No more cheques at Nedbank
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Welcome to TC Daily! In today’s digest, 9Mobile’s CEO announces his presence to his regulator, a big South African bank retires cheques, and Silicon Valley bros invest in a Kenyan innovation lab.

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Yesterday, 9Mobile’s new CEO Alan Sinfield visited Abuja, Nigeria’s capital city, to introduce himself to Isa Pantami, the Minister for Communications and Digital Economy. Sinfield was hired in June to lead the telco back to the heights it was at before debt troubles started in 2017. In the three months since, he has been deliberate about putting himself out as the man ready for the hard work ahead.

In his meeting with Pantami, Sinfield and the 9Mobile delegation that went with him said the things you’d expect from an operator aiming to be on their regulator’s good book. They praised Pantami for helping declare telecom infrastructure as Critical National Infrastructure, for taking over the supervision of the Nigeria Identity Management Commission, and for addressing Right of Way challenges (in fact, the Ministry has not been able to do much with RoW charges; it’s been up to individual states to move the needle by reducing charges. For example, Ekiti).

9Mobile has some catching up to do if it’s going to compete in Nigeria’s slow-growth telecoms market. Sinfield’s to-do list as CEO surely includes visits like this, provided they are valuable for the two big tasks he has at hand: win back customers and grow revenues.

South Africa’s Nedbank has come to terms with the fact that digital methods have accelerated the death of paper-based payments. And so from January 2021, the bank will no longer honor cheques as means of payment.

Nedbank announced this on Tuesday citing, among other things, the high cost of managing cheques. The bank’s COO bluntly said the method had become “obsolete” and he wasn’t exaggerating; cheques constitute only 0.1% of payment volumes in South Africa.

The extinction is not just happening in South Africa though. In Nigeria, volume of cheque transactions have fallen every year since 2017, according to data from the Nigeria Inter-bank Settlement Scheme (NIBSS). Transactions were very close to zero in April due to the pandemic, but it has come back up, reaching 400,000 transactions in August.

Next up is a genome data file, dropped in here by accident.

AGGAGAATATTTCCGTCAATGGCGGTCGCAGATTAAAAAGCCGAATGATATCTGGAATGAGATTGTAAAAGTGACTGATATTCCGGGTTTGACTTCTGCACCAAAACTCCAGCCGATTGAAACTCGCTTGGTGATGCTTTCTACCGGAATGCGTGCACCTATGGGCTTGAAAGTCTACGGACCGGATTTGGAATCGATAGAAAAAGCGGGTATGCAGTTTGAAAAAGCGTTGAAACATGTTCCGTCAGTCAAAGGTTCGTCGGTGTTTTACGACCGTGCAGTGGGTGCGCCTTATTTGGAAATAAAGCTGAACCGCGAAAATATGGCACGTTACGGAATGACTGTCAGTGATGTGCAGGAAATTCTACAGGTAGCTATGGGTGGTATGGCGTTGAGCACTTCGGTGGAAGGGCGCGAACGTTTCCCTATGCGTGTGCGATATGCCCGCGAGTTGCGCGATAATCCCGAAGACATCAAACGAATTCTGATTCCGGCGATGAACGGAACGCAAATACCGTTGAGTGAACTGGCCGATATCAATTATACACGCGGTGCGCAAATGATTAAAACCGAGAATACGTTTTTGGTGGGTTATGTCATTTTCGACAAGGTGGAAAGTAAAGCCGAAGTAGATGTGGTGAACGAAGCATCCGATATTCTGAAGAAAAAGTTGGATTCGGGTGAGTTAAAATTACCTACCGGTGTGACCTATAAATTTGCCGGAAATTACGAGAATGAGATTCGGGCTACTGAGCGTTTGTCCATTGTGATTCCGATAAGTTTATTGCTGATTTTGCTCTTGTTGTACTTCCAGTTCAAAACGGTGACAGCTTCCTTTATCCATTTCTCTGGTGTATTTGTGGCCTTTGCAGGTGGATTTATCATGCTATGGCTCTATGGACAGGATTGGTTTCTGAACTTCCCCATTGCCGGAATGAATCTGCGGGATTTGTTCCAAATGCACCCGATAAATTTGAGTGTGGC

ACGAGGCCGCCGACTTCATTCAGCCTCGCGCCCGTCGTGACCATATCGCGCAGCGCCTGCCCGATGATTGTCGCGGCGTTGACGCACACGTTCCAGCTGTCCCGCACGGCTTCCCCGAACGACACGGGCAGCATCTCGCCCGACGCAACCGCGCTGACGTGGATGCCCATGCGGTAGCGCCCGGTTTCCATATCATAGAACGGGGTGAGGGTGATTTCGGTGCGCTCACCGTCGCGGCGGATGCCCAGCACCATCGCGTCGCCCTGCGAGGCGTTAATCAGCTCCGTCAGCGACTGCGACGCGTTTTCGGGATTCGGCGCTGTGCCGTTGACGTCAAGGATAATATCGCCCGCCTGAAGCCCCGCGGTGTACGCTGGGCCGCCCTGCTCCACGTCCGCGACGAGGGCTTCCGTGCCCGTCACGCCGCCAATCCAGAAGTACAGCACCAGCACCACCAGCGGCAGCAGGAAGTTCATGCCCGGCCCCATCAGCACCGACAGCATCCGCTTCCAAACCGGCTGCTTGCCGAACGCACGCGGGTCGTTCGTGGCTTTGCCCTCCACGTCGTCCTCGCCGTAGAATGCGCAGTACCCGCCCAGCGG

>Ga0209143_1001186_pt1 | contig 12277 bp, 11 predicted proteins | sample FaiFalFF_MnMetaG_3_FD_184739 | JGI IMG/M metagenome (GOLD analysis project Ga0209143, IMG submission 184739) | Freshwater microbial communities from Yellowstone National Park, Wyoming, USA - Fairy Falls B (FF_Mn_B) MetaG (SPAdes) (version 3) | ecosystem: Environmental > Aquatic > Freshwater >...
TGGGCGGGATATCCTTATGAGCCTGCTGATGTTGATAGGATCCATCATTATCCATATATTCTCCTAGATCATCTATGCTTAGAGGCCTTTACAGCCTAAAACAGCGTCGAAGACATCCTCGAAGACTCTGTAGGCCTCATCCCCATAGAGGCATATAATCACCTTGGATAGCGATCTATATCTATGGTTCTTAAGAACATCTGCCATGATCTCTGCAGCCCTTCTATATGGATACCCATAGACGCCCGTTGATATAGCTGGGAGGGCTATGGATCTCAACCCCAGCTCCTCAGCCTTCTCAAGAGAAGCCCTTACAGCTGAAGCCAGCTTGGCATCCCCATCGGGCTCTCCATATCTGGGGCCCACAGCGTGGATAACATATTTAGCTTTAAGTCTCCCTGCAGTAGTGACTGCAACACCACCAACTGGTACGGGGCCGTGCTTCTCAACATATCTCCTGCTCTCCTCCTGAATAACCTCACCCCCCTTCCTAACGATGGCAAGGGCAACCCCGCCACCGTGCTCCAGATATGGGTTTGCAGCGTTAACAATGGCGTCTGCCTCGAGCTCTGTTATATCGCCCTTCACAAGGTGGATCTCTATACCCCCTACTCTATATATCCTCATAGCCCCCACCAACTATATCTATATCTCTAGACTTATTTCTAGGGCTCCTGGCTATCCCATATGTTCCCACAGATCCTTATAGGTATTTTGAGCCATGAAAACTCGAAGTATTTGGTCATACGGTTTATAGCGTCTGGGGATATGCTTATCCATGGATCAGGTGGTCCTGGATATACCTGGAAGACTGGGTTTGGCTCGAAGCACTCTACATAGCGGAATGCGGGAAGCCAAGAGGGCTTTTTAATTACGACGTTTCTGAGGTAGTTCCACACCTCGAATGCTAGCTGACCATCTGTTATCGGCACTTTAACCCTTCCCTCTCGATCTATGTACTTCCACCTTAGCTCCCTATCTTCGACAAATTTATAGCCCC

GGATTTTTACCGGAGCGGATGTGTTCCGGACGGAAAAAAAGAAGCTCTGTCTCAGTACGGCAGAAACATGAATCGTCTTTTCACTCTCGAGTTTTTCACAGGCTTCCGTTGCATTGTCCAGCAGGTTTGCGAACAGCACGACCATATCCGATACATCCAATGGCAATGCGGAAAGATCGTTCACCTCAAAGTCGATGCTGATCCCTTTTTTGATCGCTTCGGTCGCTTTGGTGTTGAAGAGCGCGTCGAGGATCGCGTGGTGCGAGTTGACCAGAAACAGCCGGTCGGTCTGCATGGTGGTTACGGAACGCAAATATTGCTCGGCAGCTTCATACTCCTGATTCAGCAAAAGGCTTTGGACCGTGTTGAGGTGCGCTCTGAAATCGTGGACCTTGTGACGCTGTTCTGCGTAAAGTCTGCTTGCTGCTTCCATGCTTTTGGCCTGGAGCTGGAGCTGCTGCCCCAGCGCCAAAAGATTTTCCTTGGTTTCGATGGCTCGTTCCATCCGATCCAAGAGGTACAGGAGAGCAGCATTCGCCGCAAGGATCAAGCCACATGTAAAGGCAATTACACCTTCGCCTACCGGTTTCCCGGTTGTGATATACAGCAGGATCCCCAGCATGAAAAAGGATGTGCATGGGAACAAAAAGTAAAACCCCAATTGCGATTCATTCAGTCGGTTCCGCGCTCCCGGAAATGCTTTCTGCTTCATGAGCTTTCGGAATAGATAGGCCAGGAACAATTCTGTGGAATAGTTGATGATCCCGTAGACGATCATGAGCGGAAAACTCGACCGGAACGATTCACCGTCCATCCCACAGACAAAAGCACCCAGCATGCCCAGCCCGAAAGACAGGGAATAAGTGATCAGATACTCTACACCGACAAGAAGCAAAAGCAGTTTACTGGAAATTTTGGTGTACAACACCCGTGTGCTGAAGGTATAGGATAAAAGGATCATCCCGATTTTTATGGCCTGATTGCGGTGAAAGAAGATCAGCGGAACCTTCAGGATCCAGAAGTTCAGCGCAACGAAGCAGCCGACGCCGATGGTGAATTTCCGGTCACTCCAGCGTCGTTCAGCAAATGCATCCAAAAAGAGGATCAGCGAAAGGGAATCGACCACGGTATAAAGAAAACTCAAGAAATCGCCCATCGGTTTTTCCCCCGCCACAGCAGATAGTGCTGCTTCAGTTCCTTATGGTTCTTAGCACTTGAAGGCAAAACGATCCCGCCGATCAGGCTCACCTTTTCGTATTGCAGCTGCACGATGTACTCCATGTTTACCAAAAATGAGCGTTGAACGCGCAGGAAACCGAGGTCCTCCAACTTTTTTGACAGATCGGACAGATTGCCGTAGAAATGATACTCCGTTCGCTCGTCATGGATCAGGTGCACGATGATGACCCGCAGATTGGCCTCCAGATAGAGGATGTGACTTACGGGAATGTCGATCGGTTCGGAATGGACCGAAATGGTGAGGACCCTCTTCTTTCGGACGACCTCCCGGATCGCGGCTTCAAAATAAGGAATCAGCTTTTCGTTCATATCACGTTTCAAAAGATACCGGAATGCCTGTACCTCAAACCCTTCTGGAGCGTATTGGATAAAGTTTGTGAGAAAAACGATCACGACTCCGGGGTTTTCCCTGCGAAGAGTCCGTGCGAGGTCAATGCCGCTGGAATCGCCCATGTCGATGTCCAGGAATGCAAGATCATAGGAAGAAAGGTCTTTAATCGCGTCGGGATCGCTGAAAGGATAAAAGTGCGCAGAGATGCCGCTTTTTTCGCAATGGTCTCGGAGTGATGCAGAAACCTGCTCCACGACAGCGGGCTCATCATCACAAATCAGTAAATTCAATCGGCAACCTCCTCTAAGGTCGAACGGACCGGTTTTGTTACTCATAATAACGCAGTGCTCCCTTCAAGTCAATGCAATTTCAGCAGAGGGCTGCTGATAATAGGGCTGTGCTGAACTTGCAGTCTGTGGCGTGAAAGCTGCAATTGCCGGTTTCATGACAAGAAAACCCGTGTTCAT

With Nedbank’s announcement, no major South African bank will be issuing or honoring cheques by 2021. How long before banks in other markets follow suit?


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Impact Africa Network, a Kenya-based organisation aiming to lead innovation through a fellowship programme, has received donations from a number of notable players from Silicon Valley. Stewart Butterfield (Slack’s CEO), Aaron Levie (Box’s CEO) and Craig Newmark (founder of Craiglist) have donated to the new enterprise, Disrupt Africa reports.

Founded in 2019, Impact Africa has reportedly provided its fellowship to 40 Africans. The new donations will be used to give more people access to the fellowship, whose main goal is to increase young people’s capacity for


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  • MTN Nigeria’s stock rose 2.41% to close as one of the top gainers on the Nigeria Stock Exchange yesterday
  • Mobile operators in Zimbabwe had over “500% losses” in Q2 2020 due to the country’s currency crisis.
  • Who will own Tik Tok after it is sold? And why is it being sold in the first place? The Guardian captures the meat in five subheadings.

That’s all for today,
Catch up on the latest episode of the TC Weekly Podcast on Spotify, Soundcloud, Google Podcasts, and

We’ll be back tomorrow.
– Alexander

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